As Economy Continues to Heat Up, Fewer Mobile Homes Are Moving
FRIDAY, OCT 18, 2019
Mobile homes, once viewed as a primary source of housing for poor people in the Deep South and Appalachia, have expanded their range to shelter poor people in the American West.
The nation’s 8.5 million mobile homes made up about 1 in 16 U.S. housing units in 2017, according to a Social Explorer analysis that can be viewed here. Nine of the 10 states with the highest percentages of mobile homes all had median household incomes that were less than the national average.
Visualize and analyze households report living in mobile homes on the MSA level. Click here to explore further.
The figures represent a downturn over the decade, likely the result of a slow recovery from the 2008 economic collapse that resulted in millions losing their homes to foreclosure. Mobile homes made up 6.3 percent of all dwellings in 2009; that figure had dropped to 5.7 percent in 2017.
New Mexico had the greatest percentage of mobile home dwellers at 16.9 percent; South Carolina trailed with 16.6 percent. Mississippi and West Virginia were tied for second, with 15.1 percent. Wyoming, the only state in the top 10 with a median household income that exceeded the national average, was fifth, with 13.8 percent.
Six of the 10 places with the highest percentage of mobile homes were either in Florida or New Mexico. The north-central Florida micropolitan area of Palatka reported 42.8 percent of its housing units were mobile home, the highest figure in the nation. Clewiston, Fla., ranked second with 41.3 percent, and Española, N.M., was No. 3 with 39.1 percentTwo Nevada cities also made the top 10 – the Las Vegas exurb of Pahrump (36 percent) and Winnemucca, a mining area in northern Nevada (36.5 percent).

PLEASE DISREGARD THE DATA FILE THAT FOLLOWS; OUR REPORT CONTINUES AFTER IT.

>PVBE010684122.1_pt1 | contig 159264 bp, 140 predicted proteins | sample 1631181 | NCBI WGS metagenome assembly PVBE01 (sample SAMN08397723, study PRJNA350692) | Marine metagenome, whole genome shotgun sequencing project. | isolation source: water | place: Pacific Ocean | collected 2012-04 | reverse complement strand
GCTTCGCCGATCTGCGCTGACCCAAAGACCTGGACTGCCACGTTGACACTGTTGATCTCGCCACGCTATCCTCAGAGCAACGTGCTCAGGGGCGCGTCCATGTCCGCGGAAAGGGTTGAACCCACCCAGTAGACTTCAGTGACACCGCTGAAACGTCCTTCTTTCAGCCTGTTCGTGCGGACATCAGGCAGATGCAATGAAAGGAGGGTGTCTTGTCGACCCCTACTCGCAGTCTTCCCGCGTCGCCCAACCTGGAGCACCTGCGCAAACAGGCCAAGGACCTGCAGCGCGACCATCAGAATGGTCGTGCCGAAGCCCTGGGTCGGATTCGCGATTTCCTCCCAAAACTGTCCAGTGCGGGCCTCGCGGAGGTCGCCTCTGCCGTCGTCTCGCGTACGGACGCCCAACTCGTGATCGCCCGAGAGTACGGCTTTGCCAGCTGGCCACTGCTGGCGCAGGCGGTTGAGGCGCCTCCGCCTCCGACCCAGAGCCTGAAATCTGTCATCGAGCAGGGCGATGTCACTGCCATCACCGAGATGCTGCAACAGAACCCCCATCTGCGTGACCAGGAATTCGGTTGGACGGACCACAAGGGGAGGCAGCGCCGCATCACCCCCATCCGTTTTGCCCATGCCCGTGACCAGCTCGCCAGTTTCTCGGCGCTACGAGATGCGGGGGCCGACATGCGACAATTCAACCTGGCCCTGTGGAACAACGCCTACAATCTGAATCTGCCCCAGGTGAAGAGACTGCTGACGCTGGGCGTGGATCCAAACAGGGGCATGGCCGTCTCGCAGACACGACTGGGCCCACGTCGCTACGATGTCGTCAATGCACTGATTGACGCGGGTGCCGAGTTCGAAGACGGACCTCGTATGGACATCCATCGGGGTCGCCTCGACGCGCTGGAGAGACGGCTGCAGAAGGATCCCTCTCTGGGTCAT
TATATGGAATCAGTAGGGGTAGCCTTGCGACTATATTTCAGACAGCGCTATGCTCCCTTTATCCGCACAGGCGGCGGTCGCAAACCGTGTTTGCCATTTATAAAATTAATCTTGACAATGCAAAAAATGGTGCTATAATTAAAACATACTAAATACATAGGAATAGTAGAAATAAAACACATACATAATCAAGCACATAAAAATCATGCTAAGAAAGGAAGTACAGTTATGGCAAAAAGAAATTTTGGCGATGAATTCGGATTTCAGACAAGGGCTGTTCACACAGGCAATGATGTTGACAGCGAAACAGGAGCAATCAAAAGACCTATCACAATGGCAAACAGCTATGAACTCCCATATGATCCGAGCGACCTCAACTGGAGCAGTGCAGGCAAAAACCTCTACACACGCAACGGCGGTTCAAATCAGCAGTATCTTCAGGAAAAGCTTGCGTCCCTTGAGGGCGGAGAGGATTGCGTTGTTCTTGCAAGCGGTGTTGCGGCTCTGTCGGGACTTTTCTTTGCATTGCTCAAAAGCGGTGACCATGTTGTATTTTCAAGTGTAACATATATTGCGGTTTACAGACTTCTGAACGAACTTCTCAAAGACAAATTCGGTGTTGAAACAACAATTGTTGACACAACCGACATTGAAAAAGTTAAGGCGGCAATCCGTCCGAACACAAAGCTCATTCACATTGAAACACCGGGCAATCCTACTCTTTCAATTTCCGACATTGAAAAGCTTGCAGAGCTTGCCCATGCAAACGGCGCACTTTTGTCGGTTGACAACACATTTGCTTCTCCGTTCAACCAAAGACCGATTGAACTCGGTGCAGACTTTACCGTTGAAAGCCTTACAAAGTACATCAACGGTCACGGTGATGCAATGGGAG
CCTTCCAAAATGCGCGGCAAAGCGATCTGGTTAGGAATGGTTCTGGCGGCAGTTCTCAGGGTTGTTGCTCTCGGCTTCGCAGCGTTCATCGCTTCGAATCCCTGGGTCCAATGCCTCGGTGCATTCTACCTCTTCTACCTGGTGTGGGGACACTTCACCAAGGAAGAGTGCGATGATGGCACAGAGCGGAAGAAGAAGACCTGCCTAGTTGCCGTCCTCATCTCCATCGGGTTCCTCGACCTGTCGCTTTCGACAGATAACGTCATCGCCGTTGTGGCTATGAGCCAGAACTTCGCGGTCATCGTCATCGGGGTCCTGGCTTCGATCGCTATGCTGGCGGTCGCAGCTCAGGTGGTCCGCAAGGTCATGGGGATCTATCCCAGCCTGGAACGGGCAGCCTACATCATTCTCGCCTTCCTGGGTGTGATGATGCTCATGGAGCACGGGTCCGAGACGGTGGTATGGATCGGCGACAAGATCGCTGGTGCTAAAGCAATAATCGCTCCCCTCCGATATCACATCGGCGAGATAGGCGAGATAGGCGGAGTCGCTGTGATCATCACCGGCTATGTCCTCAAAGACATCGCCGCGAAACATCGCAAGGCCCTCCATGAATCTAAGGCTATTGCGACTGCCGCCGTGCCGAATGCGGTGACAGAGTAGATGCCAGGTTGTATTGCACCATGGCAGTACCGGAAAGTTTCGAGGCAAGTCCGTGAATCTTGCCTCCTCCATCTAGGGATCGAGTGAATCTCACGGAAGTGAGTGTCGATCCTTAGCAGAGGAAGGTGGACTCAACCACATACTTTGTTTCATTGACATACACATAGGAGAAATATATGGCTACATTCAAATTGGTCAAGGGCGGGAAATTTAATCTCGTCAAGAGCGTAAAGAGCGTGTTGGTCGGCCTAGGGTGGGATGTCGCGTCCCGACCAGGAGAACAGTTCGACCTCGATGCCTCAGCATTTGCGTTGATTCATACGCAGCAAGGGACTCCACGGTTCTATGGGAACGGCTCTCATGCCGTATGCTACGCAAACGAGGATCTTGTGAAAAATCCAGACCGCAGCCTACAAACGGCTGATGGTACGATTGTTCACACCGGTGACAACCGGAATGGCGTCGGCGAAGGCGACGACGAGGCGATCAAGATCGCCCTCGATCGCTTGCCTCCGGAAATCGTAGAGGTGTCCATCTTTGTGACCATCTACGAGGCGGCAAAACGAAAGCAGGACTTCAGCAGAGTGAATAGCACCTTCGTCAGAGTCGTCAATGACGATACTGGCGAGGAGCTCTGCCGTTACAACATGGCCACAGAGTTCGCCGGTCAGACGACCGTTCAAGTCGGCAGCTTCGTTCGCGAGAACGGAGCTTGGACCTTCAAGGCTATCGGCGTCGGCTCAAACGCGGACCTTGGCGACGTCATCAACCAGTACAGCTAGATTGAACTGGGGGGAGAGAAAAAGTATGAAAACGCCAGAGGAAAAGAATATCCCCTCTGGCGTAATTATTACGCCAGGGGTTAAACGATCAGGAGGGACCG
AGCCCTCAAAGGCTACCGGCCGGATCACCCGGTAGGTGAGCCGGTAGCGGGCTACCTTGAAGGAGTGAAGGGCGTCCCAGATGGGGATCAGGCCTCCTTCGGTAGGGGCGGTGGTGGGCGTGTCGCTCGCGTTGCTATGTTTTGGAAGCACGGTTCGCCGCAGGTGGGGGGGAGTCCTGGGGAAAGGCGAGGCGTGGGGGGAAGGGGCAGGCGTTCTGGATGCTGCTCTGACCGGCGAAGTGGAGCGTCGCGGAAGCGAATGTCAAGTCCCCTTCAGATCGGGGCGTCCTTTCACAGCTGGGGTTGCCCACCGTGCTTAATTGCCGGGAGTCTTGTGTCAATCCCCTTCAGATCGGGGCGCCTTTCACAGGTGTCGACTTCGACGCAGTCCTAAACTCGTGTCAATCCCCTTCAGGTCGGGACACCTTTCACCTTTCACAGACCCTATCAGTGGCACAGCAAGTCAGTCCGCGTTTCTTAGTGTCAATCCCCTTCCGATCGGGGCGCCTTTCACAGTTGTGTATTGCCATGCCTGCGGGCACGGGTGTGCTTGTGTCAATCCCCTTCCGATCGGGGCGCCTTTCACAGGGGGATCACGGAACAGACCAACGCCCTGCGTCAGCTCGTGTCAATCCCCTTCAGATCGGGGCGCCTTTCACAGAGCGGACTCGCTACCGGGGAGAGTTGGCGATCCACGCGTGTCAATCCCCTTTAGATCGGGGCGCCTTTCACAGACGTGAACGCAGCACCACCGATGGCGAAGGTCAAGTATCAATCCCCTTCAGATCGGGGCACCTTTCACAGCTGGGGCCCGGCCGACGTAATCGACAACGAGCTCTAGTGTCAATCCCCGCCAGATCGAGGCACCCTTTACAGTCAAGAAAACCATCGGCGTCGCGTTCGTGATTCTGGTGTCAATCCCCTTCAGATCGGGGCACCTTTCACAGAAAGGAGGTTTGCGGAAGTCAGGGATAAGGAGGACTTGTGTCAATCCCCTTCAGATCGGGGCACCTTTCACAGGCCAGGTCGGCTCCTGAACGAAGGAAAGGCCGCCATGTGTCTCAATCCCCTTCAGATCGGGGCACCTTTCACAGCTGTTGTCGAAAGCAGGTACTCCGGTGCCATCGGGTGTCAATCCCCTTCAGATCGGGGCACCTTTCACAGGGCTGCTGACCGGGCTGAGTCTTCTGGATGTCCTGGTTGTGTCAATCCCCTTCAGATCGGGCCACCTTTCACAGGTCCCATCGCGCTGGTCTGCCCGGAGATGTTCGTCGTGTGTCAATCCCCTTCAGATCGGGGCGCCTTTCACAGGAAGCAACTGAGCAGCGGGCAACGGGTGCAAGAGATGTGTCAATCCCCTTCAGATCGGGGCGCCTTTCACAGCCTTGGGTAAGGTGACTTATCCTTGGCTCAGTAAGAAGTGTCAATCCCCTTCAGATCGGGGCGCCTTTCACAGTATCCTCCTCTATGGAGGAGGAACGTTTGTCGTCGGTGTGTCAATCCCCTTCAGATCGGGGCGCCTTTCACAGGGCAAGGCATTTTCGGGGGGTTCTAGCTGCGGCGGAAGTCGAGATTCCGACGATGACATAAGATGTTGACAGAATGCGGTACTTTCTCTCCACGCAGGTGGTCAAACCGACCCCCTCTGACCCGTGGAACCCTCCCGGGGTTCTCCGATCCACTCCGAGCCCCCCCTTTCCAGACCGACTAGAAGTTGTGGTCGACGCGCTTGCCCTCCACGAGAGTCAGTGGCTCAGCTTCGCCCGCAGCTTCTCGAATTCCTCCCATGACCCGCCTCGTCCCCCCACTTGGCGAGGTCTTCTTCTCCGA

Mobile homes made up fewer than 1 percent of all housing units in 17 places, according to the 2013-17 American Community Survey. Vineyard Haven, Mass., had the smallest percentage of mobile homes of any place in the mainland U.S., with 0.2 percent. Four places in Hawaii ranked low for mobile home penetration, as well: Kapa’a (53 mobile homes, or 0.2 percent); Honolulu (408 mobile homes, 0.1 percent); Hilo (289 mobile homes, 0.3 percent); and Kahului (326 mobile homes, 0.5 percent).
Some of the nation’s largest metro areas reported housing stock that included less than 1 percent mobile homes. Bridgeport, Conn., the nation’s capital for income inequality, had 0.4 percent of its housing in mobile homes. The New York-Newark-Jersey City metropolitan area had 33,634 mobile homes – only about 0.5 percent of the total. The nation’s capital had 14,556 mobile homes, about 0.7 percent of the total. And Chicago, the nation’s third-largest city, had 32,371 mobile homes, or 1 percent of the total.